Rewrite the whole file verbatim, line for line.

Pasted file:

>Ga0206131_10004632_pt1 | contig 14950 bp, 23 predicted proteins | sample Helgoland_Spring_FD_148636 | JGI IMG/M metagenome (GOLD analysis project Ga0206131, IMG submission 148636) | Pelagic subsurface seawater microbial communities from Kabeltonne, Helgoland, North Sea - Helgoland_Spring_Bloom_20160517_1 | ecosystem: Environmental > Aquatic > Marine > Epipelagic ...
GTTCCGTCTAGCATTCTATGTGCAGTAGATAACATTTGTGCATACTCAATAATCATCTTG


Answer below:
>Ga0206131_10004632_pt1 | contig 14950 bp, 23 predicted proteins | sample Helgoland_Spring_FD_148636 | JGI IMG/M metagenome (GOLD analysis project Ga0206131, IMG submission 148636) | Pelagic subsurface seawater microbial communities from Kabeltonne, Helgoland, North Sea - Helgoland_Spring_Bloom_20160517_1 | ecosystem: Environmental > Aquatic > Marine > Epipelagic ...
GTTCCGTCTAGCATTCTATGTGCAGTAGATAACATTTGTGCATACTCAATAATCATCTTG